Rules for Writing Multiple Books at Once

I make no secret of the fact that I am working on many projects at once. I’ve been doing so for more than a year now, and I honestly don’t see myself stopping this behavior any time soon. I had a meeting with my agent recently, during which I laid out a bunch of books I’d like to write, thinking she would say, “Pick two and run with them.” Instead, to my delight, she said, “How soon can you get started on all of them?”

Since I’ve sorta, kinda documented online my ongoing quest to write a metric ton of prose, I am sometimes approached by people in the real world about it. The other night, I was at a launch party for a friend’s new novel and I ended up in a clutch of fellow authors. As usually happens when you put authors together, the question went around, “What are you working on right now?” And when I ran down my list, the next question was, “How do you do all of that?”

For me, the immediate answer is, “Well, I just do.” But when I was put on the spot like that, I had a sudden burst of insight and I realized that I do have some systems in place that help keep me on an even keel as I do all of this stuff. At first, I had three rules, but then I added a fourth. Since then, I’ve thought about it and added a fifth.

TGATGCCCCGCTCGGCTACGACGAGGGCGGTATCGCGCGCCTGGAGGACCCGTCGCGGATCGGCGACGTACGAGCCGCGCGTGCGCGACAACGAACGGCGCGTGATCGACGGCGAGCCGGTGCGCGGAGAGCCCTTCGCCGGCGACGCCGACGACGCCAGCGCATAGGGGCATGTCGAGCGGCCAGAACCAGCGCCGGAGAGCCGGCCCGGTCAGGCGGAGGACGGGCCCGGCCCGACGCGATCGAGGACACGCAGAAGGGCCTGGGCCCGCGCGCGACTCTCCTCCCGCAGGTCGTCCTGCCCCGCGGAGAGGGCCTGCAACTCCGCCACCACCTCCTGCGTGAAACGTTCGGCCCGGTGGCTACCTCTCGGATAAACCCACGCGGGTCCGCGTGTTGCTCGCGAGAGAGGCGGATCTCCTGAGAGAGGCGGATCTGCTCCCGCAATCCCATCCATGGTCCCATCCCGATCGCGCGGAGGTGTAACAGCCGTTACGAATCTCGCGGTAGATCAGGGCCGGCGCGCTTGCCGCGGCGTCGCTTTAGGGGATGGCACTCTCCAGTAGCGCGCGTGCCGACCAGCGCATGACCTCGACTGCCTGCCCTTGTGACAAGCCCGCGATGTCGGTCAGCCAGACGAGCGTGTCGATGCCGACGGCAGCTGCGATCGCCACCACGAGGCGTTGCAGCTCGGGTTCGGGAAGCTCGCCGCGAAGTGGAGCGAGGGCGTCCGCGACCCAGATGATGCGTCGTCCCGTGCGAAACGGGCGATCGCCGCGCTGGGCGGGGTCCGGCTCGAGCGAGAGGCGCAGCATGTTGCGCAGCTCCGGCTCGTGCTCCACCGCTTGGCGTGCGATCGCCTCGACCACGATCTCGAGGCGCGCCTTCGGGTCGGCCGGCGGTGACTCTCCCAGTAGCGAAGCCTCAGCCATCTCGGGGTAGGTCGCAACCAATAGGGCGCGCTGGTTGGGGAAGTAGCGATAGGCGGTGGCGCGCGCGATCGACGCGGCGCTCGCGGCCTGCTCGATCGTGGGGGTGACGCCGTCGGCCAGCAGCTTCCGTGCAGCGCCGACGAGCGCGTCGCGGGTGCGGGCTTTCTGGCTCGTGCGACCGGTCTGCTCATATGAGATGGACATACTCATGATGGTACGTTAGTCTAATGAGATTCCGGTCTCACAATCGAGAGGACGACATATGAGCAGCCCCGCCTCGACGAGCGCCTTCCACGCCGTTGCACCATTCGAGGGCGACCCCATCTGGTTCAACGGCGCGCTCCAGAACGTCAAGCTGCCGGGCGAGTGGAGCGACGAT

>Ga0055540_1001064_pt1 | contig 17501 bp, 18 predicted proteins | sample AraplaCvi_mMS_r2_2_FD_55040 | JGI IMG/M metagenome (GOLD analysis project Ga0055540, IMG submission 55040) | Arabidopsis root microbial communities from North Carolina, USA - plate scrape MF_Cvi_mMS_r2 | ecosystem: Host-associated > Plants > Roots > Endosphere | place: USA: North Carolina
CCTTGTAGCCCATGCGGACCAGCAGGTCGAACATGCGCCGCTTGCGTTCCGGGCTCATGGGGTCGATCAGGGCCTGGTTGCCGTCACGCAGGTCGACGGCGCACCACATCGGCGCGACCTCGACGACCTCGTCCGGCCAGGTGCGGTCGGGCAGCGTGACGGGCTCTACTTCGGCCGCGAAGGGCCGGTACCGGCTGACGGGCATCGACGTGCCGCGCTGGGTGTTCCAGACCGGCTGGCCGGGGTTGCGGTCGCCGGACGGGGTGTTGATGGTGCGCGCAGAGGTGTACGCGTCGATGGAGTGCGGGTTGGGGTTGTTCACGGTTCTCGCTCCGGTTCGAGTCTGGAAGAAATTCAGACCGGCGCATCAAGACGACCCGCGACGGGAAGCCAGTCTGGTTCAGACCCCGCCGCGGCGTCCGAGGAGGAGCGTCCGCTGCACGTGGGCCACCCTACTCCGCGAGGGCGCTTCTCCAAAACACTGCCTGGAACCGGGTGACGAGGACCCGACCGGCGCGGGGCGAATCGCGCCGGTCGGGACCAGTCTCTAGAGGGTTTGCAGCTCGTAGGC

So, if you’re at all interested in Uncle Barry’s Formula for Writing Multiple Books at Once…read on!

  1. Your projects must all be vastly different from each other: If you’re working on more than one book at a time, it’s deadly to have them be similar. Look at it this way — say you’re writing a dystopian novel. And at the same time, you’re working on another dystopian novel…but it’s just a different kind of dystopia. Well, I think you see the problem. When you get burned out on one, the other one is no safe haven. They’re different books, but they’re too similar. They use the same psychic muscles. Make your projects distinct from one another and each one will act as a sort of safety valve for the others. Bored with that thriller you’re working on? Skip over to the romantic comedy for a little while!
  2. Always be at a different stage on each project: Again, this is about overworking muscles. Starting a book uses a different set of mental abilities than editing one or cruising to the end of one or researching one. So stagger your projects. At the beginning of 2010, I was revising my graphic novel script. At the same time, though, I was deep into the first draft of The Book That Will Kill Me. And I was researching I Hunt Killers. Later in the year, I was halfway through the first draft of Killers when I started writing the second Archvillain. Simultaneously, I was overseeing Colleen’s art on the graphic novel and headed toward the end of a draft of The Book That Will Kill Me. Once again, each book acted as a pressure release for all the others. No matter what I was working on, it was different and varied from what I had just been working on earlier that day or week.